The following information is a Web Extra from the pages of Farm Journal. It corresponds with the article "Labeling Solution." You can find the article in Farm Journal's 2014 March issue.
From Farm Journal's 2013 Seed Guide:
The Trait Debate
Biotech creates tension between farmers, consumers
Group urges Congress to set national standards for GMOs.
A new coalition of 29 U.S. organizations is urging Congress to develop a federal set of standards to guide the labeling of food products made with genetically modified organisms (GMOs). Participants in the group, called the Coalition for Safe Affordable Food (CFSAF), hope their proactive steps will prevent the piecemeal development of individual state laws.
"We don’t believe a patchwork of state labeling initiatives and state laws would be in the best interest of consumers or farmers, and we feel it’s time to get behind a national labeling law," notes Martin Barbre, president of the National Corn Growers Association (NCGA).
Barbre says the coalition supports the development of a voluntary labeling law that would be administered by the U.S. Food and Drug Administration (FDA).
"The FDA would establish federal standards for companies that want to voluntarily label their products for the presence or non-presence of GMO ingredients so consumers clearly understand their choices in the marketplace," Barbre explains. "Everyone would be operating under the same rules."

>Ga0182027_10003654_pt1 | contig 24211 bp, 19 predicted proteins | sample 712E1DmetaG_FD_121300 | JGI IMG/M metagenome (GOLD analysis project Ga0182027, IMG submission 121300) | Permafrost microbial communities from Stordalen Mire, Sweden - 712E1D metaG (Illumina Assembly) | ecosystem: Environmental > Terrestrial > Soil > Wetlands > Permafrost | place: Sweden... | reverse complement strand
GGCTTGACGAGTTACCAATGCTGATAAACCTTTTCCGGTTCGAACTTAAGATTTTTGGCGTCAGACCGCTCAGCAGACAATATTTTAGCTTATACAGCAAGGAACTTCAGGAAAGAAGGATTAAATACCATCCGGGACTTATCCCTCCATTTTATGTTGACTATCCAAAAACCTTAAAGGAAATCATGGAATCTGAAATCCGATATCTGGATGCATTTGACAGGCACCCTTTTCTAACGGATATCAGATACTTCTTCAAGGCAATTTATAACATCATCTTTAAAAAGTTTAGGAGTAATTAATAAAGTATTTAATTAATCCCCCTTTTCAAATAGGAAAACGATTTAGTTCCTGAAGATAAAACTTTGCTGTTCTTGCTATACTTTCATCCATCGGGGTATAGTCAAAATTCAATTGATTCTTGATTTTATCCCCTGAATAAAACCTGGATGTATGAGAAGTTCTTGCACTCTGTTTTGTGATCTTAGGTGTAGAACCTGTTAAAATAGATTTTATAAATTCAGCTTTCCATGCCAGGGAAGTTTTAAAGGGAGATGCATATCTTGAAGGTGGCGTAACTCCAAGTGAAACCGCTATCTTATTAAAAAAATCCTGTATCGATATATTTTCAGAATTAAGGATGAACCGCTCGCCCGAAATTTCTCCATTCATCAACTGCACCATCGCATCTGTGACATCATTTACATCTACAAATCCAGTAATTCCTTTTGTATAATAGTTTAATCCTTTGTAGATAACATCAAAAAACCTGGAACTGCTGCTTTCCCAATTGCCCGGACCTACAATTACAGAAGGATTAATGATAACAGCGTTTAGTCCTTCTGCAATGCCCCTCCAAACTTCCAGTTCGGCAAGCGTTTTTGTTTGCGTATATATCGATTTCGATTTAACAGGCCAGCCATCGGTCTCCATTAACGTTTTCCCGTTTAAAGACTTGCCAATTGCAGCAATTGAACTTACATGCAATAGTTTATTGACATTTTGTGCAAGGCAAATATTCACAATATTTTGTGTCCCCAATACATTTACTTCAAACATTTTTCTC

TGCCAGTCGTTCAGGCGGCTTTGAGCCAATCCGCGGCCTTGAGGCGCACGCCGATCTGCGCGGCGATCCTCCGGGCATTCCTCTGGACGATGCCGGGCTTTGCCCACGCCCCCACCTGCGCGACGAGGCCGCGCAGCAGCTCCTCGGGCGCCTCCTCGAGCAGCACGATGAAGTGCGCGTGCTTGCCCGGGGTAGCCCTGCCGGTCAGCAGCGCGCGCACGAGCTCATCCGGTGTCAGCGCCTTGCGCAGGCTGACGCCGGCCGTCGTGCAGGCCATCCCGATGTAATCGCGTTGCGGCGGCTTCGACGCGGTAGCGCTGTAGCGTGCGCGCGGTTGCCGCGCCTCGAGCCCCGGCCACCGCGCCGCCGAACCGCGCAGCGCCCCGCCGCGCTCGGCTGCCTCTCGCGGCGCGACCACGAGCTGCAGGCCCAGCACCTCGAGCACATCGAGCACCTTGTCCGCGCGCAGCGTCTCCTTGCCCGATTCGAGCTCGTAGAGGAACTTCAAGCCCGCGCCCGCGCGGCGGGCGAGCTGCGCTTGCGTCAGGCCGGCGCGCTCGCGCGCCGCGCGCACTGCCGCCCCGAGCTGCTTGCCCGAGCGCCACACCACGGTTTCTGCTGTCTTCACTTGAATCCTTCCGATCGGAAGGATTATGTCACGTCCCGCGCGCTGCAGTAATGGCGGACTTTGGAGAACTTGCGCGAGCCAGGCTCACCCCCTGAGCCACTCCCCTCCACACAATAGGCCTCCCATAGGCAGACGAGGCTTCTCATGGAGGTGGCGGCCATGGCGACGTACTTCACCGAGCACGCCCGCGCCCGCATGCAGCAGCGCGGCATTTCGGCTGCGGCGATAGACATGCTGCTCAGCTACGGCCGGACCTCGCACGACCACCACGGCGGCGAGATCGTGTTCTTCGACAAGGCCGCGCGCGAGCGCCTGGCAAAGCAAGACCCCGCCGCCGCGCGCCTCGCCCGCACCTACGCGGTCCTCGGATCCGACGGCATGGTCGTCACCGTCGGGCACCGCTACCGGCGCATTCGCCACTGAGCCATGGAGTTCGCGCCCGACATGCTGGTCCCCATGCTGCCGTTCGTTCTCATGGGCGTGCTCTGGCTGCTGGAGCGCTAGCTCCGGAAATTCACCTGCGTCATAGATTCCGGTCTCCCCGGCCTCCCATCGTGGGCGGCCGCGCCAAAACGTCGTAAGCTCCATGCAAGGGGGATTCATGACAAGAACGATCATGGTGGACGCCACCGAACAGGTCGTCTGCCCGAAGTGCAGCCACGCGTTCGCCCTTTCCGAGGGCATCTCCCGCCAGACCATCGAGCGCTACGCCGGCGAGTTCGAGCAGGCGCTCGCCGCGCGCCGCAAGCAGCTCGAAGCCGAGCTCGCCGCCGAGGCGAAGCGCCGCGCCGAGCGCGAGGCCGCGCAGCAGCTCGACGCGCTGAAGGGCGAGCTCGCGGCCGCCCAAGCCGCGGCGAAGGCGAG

A Farm Journal survey of 1,408 farmers last June shows that 65% do not want mandatory labeling laws. Only 18% believe foods made from GMO crops should be labeled, while 17% of farmer respondents say they are unsure. The reason most frequently cited by farmers against labeling laws is concern that consumers will use the information, once it’s printed on product packaging, to avoid buying foods containing GMOs.
National consumer surveys conducted by various media groups, such as CBS News and The Washington Post, show that more than 90% of U.S. consumers want labeling laws enacted.
In 2013, at least 26 states proposed legislation that would require food products made from GMO crops to be labeled. Two of those states, Connecticut and Maine, have approved GMO labeling bills. In both cases, though, the bills cannot be signed into law until additional, contiguous states pass similar legislation.
- March 2014